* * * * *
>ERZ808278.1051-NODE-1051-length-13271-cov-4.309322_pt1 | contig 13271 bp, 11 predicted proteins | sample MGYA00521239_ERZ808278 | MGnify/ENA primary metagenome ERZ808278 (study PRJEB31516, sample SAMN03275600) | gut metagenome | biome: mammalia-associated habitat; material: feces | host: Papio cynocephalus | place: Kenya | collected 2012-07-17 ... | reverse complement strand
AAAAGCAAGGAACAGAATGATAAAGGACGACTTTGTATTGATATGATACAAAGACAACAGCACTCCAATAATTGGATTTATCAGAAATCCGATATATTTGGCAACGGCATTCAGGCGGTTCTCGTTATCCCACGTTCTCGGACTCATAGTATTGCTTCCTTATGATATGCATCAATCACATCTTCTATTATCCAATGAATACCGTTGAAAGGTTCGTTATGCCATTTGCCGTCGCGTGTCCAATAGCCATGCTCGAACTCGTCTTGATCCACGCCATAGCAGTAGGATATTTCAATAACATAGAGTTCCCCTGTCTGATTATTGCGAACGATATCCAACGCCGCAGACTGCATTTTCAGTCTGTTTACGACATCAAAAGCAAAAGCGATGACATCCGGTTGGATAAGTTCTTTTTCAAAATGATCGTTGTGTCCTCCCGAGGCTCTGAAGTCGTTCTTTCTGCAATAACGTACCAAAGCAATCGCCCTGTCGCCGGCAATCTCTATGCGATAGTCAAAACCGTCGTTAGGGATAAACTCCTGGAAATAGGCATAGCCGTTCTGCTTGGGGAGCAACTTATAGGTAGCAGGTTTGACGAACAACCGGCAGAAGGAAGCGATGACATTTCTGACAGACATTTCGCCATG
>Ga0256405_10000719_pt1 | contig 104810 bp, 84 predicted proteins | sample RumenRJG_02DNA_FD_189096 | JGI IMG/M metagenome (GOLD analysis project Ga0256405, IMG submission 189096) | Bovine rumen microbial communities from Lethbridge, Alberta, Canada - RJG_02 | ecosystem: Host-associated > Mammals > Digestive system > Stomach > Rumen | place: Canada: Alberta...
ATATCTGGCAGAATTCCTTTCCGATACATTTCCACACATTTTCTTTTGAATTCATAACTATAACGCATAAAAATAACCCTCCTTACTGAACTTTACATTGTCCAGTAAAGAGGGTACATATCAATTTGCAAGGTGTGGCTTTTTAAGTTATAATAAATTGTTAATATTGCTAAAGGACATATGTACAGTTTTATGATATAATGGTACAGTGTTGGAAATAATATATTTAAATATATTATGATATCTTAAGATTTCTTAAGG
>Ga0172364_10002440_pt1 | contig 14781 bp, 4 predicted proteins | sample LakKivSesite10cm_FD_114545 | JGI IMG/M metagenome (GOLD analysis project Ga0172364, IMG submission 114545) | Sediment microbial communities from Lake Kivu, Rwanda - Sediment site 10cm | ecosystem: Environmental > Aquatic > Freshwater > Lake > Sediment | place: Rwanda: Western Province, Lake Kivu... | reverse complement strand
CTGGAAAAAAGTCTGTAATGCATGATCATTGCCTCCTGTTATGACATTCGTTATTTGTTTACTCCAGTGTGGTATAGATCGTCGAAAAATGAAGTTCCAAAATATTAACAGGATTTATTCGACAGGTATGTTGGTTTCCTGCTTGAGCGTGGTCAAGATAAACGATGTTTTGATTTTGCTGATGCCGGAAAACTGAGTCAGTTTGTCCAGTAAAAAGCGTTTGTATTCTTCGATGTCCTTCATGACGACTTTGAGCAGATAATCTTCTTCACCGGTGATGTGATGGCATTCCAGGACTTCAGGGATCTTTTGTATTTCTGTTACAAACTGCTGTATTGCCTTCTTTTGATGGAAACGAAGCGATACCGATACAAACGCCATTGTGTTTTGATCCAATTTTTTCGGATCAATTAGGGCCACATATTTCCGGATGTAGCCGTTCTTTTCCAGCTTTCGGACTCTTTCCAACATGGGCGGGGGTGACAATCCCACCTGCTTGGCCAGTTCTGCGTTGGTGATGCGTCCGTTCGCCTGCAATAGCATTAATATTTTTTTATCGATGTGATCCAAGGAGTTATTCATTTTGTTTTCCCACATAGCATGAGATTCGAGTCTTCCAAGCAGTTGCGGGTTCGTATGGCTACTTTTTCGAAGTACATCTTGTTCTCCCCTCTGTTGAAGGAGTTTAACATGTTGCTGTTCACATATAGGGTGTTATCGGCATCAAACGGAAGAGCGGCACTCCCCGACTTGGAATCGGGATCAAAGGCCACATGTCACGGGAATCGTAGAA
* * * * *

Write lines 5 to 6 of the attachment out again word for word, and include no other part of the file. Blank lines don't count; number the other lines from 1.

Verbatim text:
>Ga0172364_10002440_pt1 | contig 14781 bp, 4 predicted proteins | sample LakKivSesite10cm_FD_114545 | JGI IMG/M metagenome (GOLD analysis project Ga0172364, IMG submission 114545) | Sediment microbial communities from Lake Kivu, Rwanda - Sediment site 10cm | ecosystem: Environmental > Aquatic > Freshwater > Lake > Sediment | place: Rwanda: Western Province, Lake Kivu... | reverse complement strand
CTGGAAAAAAGTCTGTAATGCATGATCATTGCCTCCTGTTATGACATTCGTTATTTGTTTACTCCAGTGTGGTATAGATCGTCGAAAAATGAAGTTCCAAAATATTAACAGGATTTATTCGACAGGTATGTTGGTTTCCTGCTTGAGCGTGGTCAAGATAAACGATGTTTTGATTTTGCTGATGCCGGAAAACTGAGTCAGTTTGTCCAGTAAAAAGCGTTTGTATTCTTCGATGTCCTTCATGACGACTTTGAGCAGATAATCTTCTTCACCGGTGATGTGATGGCATTCCAGGACTTCAGGGATCTTTTGTATTTCTGTTACAAACTGCTGTATTGCCTTCTTTTGATGGAAACGAAGCGATACCGATACAAACGCCATTGTGTTTTGATCCAATTTTTTCGGATCAATTAGGGCCACATATTTCCGGATGTAGCCGTTCTTTTCCAGCTTTCGGACTCTTTCCAACATGGGCGGGGGTGACAATCCCACCTGCTTGGCCAGTTCTGCGTTGGTGATGCGTCCGTTCGCCTGCAATAGCATTAATATTTTTTTATCGATGTGATCCAAGGAGTTATTCATTTTGTTTTCCCACATAGCATGAGATTCGAGTCTTCCAAGCAGTTGCGGGTTCGTATGGCTACTTTTTCGAAGTACATCTTGTTCTCCCCTCTGTTGAAGGAGTTTAACATGTTGCTGTTCACATATAGGGTGTTATCGGCATCAAACGGAAGAGCGGCACTCCCCGACTTGGAATCGGGATCAAAGGCCACATGTCACGGGAATCGTAGAA